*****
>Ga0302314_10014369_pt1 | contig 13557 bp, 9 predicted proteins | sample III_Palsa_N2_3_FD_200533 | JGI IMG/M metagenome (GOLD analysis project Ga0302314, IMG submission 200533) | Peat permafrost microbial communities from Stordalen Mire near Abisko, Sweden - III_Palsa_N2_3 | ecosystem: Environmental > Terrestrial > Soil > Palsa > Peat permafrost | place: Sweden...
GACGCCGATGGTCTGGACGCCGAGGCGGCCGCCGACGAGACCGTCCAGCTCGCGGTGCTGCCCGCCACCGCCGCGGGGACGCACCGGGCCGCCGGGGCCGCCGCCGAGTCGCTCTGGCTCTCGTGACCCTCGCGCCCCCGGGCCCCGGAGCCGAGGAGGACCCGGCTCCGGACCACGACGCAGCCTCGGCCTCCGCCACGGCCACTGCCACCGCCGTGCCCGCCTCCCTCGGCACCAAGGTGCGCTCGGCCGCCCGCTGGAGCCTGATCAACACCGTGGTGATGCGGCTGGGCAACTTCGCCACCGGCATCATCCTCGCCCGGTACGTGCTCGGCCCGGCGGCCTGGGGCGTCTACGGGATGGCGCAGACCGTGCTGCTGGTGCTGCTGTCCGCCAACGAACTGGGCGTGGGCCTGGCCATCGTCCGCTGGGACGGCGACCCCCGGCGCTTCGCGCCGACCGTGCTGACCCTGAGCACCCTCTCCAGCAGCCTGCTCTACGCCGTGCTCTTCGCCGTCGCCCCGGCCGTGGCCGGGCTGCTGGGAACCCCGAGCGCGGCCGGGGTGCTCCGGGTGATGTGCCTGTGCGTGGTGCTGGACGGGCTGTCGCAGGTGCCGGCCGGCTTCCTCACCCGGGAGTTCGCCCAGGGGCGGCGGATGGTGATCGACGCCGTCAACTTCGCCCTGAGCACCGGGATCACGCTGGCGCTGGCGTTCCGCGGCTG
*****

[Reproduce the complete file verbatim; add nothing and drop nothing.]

>Ga0302314_10014369_pt1 | contig 13557 bp, 9 predicted proteins | sample III_Palsa_N2_3_FD_200533 | JGI IMG/M metagenome (GOLD analysis project Ga0302314, IMG submission 200533) | Peat permafrost microbial communities from Stordalen Mire near Abisko, Sweden - III_Palsa_N2_3 | ecosystem: Environmental > Terrestrial > Soil > Palsa > Peat permafrost | place: Sweden...
GACGCCGATGGTCTGGACGCCGAGGCGGCCGCCGACGAGACCGTCCAGCTCGCGGTGCTGCCCGCCACCGCCGCGGGGACGCACCGGGCCGCCGGGGCCGCCGCCGAGTCGCTCTGGCTCTCGTGACCCTCGCGCCCCCGGGCCCCGGAGCCGAGGAGGACCCGGCTCCGGACCACGACGCAGCCTCGGCCTCCGCCACGGCCACTGCCACCGCCGTGCCCGCCTCCCTCGGCACCAAGGTGCGCTCGGCCGCCCGCTGGAGCCTGATCAACACCGTGGTGATGCGGCTGGGCAACTTCGCCACCGGCATCATCCTCGCCCGGTACGTGCTCGGCCCGGCGGCCTGGGGCGTCTACGGGATGGCGCAGACCGTGCTGCTGGTGCTGCTGTCCGCCAACGAACTGGGCGTGGGCCTGGCCATCGTCCGCTGGGACGGCGACCCCCGGCGCTTCGCGCCGACCGTGCTGACCCTGAGCACCCTCTCCAGCAGCCTGCTCTACGCCGTGCTCTTCGCCGTCGCCCCGGCCGTGGCCGGGCTGCTGGGAACCCCGAGCGCGGCCGGGGTGCTCCGGGTGATGTGCCTGTGCGTGGTGCTGGACGGGCTGTCGCAGGTGCCGGCCGGCTTCCTCACCCGGGAGTTCGCCCAGGGGCGGCGGATGGTGATCGACGCCGTCAACTTCGCCCTGAGCACCGGGATCACGCTGGCGCTGGCGTTCCGCGGCTG